COLCHESTER -- As General David Petraeus, the top U.S. military commander in Iraq, issued his assessment of the situation in Iraq to Congress last week, William F. Schultz, former Executive Director of Amnesty International USA, rallied supporters behind an oppositional viewpoint at St. Michaels College, in Colchester, VT, on Tuesday, Sept 11.
As the first presentation in Saint Michaels Peace and Justice Lecture Series, Mr. Schultz recommended that the United States government, eat a piece of humble pie, by rejoining the international community and apologizing for the debacle in Iraq.
In contrast to General Petraeus argument, which claims that the U.S. Army surge has aided the tense security situation in Iraq, Mr. Schultz claimed that a military solution will never resolve the problems of sectarian hostility in that country.
Like General Petraeus, Mr. Schultz recognized that an immediate troop withdraw from Iraq would have serious consequences.
He noted that in the event of a civil war between Sunni and Shiite Muslims in Iraq, Iranian Shiites would aid their Iraqi Shiite brothers, while Saudi Arabian Sunnis would come to the rescue of Iraqs Sunni population.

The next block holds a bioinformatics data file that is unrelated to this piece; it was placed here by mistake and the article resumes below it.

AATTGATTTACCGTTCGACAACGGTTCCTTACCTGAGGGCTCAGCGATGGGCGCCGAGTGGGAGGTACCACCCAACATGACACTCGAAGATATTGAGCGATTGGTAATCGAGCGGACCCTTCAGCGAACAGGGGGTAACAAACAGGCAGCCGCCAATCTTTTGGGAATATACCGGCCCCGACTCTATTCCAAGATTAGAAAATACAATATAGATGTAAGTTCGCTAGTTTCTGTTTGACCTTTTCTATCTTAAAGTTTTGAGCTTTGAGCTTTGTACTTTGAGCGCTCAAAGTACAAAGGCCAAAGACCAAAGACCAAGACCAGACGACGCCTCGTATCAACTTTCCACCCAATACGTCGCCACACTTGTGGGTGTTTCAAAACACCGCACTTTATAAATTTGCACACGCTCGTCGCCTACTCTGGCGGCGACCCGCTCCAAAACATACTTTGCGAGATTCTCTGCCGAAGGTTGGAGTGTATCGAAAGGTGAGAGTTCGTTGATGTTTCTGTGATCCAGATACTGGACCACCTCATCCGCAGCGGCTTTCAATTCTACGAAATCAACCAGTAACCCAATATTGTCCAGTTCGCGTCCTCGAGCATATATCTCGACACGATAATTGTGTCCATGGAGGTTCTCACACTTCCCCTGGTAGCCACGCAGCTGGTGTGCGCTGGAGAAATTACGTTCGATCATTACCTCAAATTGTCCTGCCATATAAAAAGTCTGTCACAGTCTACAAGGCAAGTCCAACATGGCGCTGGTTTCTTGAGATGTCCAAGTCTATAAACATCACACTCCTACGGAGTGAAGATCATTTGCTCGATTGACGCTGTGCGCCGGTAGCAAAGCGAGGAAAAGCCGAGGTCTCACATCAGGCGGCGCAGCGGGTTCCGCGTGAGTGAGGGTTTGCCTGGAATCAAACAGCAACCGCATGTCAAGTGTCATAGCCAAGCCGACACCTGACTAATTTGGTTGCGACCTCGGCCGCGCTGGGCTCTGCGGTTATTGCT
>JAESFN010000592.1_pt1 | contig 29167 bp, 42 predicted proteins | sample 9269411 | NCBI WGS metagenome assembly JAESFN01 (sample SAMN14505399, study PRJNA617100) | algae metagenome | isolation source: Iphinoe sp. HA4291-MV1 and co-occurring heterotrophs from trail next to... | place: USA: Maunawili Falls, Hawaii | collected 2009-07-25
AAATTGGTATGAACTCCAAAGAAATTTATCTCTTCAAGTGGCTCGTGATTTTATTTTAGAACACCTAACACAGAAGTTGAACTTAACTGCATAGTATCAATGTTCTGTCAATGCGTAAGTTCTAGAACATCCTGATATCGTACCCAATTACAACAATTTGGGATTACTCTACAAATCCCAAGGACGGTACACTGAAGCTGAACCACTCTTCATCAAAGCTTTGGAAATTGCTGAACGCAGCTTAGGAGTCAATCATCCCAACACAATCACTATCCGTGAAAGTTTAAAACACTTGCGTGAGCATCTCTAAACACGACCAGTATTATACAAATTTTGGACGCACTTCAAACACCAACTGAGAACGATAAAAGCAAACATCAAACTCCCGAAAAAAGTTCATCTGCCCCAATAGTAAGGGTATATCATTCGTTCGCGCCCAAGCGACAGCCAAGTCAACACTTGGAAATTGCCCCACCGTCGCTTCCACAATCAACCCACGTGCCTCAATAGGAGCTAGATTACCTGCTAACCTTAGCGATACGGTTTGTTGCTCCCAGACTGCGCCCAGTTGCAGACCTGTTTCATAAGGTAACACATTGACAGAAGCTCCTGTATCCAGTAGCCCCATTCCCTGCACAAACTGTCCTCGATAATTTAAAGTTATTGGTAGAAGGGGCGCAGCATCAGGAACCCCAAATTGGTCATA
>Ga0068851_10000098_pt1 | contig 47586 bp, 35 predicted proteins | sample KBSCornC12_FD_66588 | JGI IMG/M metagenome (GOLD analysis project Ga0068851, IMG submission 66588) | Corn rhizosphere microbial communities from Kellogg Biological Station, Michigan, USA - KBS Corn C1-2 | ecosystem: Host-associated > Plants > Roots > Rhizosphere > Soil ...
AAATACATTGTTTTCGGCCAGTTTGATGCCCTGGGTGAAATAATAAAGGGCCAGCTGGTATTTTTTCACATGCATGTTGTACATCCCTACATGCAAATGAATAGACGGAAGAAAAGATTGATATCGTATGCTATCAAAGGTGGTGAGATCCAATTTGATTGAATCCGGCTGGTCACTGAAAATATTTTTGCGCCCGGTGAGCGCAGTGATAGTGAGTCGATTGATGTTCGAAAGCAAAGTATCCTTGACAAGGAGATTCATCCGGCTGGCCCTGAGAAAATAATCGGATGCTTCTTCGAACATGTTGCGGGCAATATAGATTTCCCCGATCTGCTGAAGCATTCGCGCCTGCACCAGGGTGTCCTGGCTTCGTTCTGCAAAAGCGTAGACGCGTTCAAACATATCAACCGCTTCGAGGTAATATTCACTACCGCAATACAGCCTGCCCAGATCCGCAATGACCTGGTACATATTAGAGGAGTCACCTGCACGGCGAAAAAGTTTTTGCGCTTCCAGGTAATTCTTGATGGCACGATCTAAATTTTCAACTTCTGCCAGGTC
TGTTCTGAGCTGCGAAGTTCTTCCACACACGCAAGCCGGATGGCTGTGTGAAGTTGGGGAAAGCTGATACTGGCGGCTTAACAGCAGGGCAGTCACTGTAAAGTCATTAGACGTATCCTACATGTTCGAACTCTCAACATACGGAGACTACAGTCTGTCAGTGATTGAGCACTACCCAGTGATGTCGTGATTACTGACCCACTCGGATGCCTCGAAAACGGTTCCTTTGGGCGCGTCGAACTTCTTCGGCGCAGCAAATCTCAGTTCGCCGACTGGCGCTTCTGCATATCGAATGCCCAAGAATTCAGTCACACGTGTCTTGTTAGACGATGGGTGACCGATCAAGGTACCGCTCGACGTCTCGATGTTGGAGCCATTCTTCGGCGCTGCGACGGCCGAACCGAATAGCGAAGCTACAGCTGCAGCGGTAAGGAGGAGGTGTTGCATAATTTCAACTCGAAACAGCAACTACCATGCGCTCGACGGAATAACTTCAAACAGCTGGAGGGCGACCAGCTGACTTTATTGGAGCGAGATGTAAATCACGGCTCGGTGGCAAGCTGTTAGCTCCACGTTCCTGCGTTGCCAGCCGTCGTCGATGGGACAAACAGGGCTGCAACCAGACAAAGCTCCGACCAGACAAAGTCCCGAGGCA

However, Mr. Schultz argued that the solution to this vexing situation is not the continued presence of the American military; rather, the diplomatic forces of the United States and the international community should bring Saudi Arabian, Iranian, Iraqi and other regional actors to the negotiating table in order to avoid what Mr. Schultz termed a Middle Eastern conflagration, which will make the Palestinian/Israeli conflict of the last 60 years seems like childs play.
This type of negotiation will only be possible, Mr. Schultz claimed, if the United States, gets back in the international ballgame. For him, this means joining the International Criminal Court, closing the U.S. prison facilities at Guantanamo Bay, Cuba, banning torture from the list of acceptable practices used against detainees, restoring habeas corpus rights for all who are imprisoned, and issuing an annual human rights report on U.S. activities throughout the world. In short, all of the actions which put the United States at odds with the practices of the rest of our allies.